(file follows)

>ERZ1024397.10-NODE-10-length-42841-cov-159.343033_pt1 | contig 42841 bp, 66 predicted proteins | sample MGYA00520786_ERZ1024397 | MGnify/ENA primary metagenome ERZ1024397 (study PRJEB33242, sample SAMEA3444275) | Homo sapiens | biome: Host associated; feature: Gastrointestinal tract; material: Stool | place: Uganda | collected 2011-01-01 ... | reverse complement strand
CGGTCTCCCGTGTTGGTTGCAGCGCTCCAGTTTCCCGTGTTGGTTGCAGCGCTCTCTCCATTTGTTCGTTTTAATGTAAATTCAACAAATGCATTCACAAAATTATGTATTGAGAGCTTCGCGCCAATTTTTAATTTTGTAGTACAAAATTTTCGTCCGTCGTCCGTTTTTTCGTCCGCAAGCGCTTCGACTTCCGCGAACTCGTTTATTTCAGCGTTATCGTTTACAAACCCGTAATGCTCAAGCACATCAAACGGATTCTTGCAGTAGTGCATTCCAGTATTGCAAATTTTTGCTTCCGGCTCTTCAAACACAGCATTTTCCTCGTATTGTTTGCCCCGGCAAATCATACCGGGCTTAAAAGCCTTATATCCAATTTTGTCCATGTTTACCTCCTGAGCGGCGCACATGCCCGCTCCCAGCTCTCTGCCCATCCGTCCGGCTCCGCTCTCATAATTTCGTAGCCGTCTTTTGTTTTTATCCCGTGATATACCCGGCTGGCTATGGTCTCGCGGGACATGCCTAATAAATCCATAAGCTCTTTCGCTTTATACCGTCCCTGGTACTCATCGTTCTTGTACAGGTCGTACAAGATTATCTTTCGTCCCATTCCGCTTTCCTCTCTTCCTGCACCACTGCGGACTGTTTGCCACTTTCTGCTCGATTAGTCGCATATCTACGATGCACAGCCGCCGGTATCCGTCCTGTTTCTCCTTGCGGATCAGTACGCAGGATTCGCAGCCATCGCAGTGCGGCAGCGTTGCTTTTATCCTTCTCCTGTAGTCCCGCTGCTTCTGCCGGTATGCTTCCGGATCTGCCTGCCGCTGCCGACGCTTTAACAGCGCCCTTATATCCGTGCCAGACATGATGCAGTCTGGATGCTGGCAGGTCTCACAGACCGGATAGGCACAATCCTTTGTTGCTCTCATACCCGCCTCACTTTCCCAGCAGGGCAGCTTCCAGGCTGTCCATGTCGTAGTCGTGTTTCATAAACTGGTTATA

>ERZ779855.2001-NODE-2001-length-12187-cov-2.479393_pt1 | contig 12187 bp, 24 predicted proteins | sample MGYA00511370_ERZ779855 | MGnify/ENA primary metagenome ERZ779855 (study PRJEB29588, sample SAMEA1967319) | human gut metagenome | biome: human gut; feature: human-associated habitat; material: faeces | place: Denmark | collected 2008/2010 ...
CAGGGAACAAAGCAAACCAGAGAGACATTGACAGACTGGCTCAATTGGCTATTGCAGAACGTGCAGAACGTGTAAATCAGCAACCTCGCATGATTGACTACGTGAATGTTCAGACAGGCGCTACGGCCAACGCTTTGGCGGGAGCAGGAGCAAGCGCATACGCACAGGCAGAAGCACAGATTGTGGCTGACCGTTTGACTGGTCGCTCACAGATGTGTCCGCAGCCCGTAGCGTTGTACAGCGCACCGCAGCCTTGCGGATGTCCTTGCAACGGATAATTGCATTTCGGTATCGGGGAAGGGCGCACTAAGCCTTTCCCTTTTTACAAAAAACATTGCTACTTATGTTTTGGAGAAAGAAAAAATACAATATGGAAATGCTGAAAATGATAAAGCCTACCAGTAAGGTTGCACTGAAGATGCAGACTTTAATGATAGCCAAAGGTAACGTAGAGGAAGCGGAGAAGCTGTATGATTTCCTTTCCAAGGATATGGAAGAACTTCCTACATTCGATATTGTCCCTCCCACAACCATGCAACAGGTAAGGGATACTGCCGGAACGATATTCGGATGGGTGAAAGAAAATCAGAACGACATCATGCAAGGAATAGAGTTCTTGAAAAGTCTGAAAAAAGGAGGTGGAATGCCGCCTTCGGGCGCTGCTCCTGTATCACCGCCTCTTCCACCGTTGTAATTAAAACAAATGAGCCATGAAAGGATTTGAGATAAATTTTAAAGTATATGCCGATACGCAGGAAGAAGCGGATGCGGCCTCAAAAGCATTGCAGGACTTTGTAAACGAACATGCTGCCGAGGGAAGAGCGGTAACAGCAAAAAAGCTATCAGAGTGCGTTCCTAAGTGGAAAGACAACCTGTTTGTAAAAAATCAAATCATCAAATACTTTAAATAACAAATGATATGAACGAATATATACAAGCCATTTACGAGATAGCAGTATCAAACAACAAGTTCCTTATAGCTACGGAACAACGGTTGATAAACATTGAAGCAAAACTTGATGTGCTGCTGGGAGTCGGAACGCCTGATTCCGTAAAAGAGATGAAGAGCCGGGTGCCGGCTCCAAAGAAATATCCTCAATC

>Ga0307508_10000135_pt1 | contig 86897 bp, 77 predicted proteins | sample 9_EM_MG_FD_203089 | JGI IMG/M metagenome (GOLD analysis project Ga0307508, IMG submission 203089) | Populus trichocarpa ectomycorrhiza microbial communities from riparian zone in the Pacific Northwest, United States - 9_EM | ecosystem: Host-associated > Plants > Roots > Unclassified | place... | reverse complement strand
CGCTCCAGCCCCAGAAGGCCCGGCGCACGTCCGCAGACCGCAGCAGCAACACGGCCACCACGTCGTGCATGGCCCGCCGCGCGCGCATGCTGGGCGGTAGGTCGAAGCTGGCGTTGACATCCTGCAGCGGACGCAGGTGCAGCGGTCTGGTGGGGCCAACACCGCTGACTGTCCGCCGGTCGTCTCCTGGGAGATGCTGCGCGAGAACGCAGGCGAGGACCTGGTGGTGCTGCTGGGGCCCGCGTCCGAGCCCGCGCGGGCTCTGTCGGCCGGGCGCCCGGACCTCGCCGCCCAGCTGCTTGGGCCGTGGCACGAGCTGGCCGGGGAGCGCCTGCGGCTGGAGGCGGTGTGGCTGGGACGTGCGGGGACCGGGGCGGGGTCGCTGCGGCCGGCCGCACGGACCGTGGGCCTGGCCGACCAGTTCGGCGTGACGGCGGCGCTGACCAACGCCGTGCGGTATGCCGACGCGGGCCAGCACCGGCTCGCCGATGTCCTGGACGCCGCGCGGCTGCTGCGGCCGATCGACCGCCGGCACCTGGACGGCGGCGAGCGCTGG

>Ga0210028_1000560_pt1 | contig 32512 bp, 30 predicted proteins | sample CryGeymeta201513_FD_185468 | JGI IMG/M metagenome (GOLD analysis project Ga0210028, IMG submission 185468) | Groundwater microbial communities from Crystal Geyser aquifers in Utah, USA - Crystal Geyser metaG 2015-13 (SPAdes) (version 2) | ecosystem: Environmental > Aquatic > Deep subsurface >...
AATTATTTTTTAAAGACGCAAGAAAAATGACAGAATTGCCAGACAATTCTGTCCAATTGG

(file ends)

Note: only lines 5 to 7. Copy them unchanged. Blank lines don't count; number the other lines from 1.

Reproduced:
>Ga0307508_10000135_pt1 | contig 86897 bp, 77 predicted proteins | sample 9_EM_MG_FD_203089 | JGI IMG/M metagenome (GOLD analysis project Ga0307508, IMG submission 203089) | Populus trichocarpa ectomycorrhiza microbial communities from riparian zone in the Pacific Northwest, United States - 9_EM | ecosystem: Host-associated > Plants > Roots > Unclassified | place... | reverse complement strand
CGCTCCAGCCCCAGAAGGCCCGGCGCACGTCCGCAGACCGCAGCAGCAACACGGCCACCACGTCGTGCATGGCCCGCCGCGCGCGCATGCTGGGCGGTAGGTCGAAGCTGGCGTTGACATCCTGCAGCGGACGCAGGTGCAGCGGTCTGGTGGGGCCAACACCGCTGACTGTCCGCCGGTCGTCTCCTGGGAGATGCTGCGCGAGAACGCAGGCGAGGACCTGGTGGTGCTGCTGGGGCCCGCGTCCGAGCCCGCGCGGGCTCTGTCGGCCGGGCGCCCGGACCTCGCCGCCCAGCTGCTTGGGCCGTGGCACGAGCTGGCCGGGGAGCGCCTGCGGCTGGAGGCGGTGTGGCTGGGACGTGCGGGGACCGGGGCGGGGTCGCTGCGGCCGGCCGCACGGACCGTGGGCCTGGCCGACCAGTTCGGCGTGACGGCGGCGCTGACCAACGCCGTGCGGTATGCCGACGCGGGCCAGCACCGGCTCGCCGATGTCCTGGACGCCGCGCGGCTGCTGCGGCCGATCGACCGCCGGCACCTGGACGGCGGCGAGCGCTGG

>Ga0210028_1000560_pt1 | contig 32512 bp, 30 predicted proteins | sample CryGeymeta201513_FD_185468 | JGI IMG/M metagenome (GOLD analysis project Ga0210028, IMG submission 185468) | Groundwater microbial communities from Crystal Geyser aquifers in Utah, USA - Crystal Geyser metaG 2015-13 (SPAdes) (version 2) | ecosystem: Environmental > Aquatic > Deep subsurface >...